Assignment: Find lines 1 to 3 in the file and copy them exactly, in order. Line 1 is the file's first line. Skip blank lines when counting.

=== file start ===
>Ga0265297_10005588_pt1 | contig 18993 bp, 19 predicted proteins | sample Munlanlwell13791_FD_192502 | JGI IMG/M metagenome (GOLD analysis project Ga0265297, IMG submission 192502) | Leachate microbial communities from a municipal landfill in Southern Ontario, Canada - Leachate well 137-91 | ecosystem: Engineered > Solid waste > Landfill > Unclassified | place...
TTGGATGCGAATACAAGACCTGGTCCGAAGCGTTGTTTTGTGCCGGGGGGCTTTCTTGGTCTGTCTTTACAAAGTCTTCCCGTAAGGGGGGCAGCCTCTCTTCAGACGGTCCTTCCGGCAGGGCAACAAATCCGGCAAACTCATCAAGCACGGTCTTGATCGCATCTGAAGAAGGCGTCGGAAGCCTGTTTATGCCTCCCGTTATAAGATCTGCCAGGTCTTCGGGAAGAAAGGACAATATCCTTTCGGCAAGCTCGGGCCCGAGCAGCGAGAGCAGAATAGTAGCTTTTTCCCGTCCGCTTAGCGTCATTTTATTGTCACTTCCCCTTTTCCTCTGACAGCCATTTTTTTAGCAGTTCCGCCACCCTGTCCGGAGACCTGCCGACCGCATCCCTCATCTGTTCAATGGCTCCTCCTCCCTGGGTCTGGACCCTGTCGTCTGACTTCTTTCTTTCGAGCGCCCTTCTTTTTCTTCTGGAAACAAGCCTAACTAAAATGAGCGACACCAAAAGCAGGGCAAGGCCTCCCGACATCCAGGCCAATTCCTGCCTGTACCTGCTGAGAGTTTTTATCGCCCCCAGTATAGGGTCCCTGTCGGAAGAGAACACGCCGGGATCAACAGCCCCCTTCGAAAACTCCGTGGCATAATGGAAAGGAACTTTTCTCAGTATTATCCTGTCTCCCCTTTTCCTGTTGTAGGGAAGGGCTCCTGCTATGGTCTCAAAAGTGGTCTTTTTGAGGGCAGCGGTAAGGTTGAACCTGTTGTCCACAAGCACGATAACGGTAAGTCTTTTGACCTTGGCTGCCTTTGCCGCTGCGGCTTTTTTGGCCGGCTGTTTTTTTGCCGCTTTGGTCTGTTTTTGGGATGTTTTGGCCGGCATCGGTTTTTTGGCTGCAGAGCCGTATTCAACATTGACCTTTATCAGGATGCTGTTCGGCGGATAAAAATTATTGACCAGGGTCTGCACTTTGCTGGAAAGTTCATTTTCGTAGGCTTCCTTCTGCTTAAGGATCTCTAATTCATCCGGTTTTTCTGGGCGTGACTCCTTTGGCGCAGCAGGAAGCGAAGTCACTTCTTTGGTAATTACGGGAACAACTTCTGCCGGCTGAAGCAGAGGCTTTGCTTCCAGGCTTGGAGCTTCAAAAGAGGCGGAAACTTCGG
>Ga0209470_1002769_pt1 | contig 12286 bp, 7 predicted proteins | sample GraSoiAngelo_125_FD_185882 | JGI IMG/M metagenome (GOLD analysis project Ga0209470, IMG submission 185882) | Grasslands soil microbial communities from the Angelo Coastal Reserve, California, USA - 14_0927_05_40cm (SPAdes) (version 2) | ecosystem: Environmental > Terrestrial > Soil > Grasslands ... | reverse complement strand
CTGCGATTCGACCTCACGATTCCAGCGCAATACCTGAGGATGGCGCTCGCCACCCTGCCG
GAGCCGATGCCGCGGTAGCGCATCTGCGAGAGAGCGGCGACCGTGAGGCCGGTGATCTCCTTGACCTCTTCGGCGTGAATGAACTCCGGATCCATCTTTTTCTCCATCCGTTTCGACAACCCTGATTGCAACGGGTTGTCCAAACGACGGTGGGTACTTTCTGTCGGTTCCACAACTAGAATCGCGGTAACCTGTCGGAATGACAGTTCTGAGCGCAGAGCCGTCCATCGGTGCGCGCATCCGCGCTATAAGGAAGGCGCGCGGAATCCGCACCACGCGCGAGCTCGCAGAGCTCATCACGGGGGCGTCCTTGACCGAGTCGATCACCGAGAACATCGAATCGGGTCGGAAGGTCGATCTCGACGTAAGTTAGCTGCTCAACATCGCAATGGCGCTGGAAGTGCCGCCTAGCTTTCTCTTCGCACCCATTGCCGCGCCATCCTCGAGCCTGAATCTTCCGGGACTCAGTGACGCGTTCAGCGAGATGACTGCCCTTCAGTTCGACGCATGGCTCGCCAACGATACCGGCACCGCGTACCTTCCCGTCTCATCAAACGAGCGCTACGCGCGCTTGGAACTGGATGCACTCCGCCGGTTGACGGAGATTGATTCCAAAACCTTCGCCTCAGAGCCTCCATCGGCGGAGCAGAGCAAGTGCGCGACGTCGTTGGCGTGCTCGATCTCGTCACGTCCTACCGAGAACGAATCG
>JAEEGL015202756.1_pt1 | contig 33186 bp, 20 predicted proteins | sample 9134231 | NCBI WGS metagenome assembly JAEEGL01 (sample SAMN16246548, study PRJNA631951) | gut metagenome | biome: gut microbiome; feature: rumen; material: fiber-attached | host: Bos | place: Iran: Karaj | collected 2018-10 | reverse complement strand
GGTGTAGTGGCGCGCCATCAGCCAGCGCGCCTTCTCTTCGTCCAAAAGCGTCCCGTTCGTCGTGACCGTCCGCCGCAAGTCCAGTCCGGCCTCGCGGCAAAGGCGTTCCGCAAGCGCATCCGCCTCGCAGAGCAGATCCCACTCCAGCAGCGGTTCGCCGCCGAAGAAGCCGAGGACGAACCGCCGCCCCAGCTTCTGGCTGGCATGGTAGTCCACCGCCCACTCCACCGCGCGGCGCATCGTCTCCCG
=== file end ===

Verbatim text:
>Ga0265297_10005588_pt1 | contig 18993 bp, 19 predicted proteins | sample Munlanlwell13791_FD_192502 | JGI IMG/M metagenome (GOLD analysis project Ga0265297, IMG submission 192502) | Leachate microbial communities from a municipal landfill in Southern Ontario, Canada - Leachate well 137-91 | ecosystem: Engineered > Solid waste > Landfill > Unclassified | place...
TTGGATGCGAATACAAGACCTGGTCCGAAGCGTTGTTTTGTGCCGGGGGGCTTTCTTGGTCTGTCTTTACAAAGTCTTCCCGTAAGGGGGGCAGCCTCTCTTCAGACGGTCCTTCCGGCAGGGCAACAAATCCGGCAAACTCATCAAGCACGGTCTTGATCGCATCTGAAGAAGGCGTCGGAAGCCTGTTTATGCCTCCCGTTATAAGATCTGCCAGGTCTTCGGGAAGAAAGGACAATATCCTTTCGGCAAGCTCGGGCCCGAGCAGCGAGAGCAGAATAGTAGCTTTTTCCCGTCCGCTTAGCGTCATTTTATTGTCACTTCCCCTTTTCCTCTGACAGCCATTTTTTTAGCAGTTCCGCCACCCTGTCCGGAGACCTGCCGACCGCATCCCTCATCTGTTCAATGGCTCCTCCTCCCTGGGTCTGGACCCTGTCGTCTGACTTCTTTCTTTCGAGCGCCCTTCTTTTTCTTCTGGAAACAAGCCTAACTAAAATGAGCGACACCAAAAGCAGGGCAAGGCCTCCCGACATCCAGGCCAATTCCTGCCTGTACCTGCTGAGAGTTTTTATCGCCCCCAGTATAGGGTCCCTGTCGGAAGAGAACACGCCGGGATCAACAGCCCCCTTCGAAAACTCCGTGGCATAATGGAAAGGAACTTTTCTCAGTATTATCCTGTCTCCCCTTTTCCTGTTGTAGGGAAGGGCTCCTGCTATGGTCTCAAAAGTGGTCTTTTTGAGGGCAGCGGTAAGGTTGAACCTGTTGTCCACAAGCACGATAACGGTAAGTCTTTTGACCTTGGCTGCCTTTGCCGCTGCGGCTTTTTTGGCCGGCTGTTTTTTTGCCGCTTTGGTCTGTTTTTGGGATGTTTTGGCCGGCATCGGTTTTTTGGCTGCAGAGCCGTATTCAACATTGACCTTTATCAGGATGCTGTTCGGCGGATAAAAATTATTGACCAGGGTCTGCACTTTGCTGGAAAGTTCATTTTCGTAGGCTTCCTTCTGCTTAAGGATCTCTAATTCATCCGGTTTTTCTGGGCGTGACTCCTTTGGCGCAGCAGGAAGCGAAGTCACTTCTTTGGTAATTACGGGAACAACTTCTGCCGGCTGAAGCAGAGGCTTTGCTTCCAGGCTTGGAGCTTCAAAAGAGGCGGAAACTTCGG
>Ga0209470_1002769_pt1 | contig 12286 bp, 7 predicted proteins | sample GraSoiAngelo_125_FD_185882 | JGI IMG/M metagenome (GOLD analysis project Ga0209470, IMG submission 185882) | Grasslands soil microbial communities from the Angelo Coastal Reserve, California, USA - 14_0927_05_40cm (SPAdes) (version 2) | ecosystem: Environmental > Terrestrial > Soil > Grasslands ... | reverse complement strand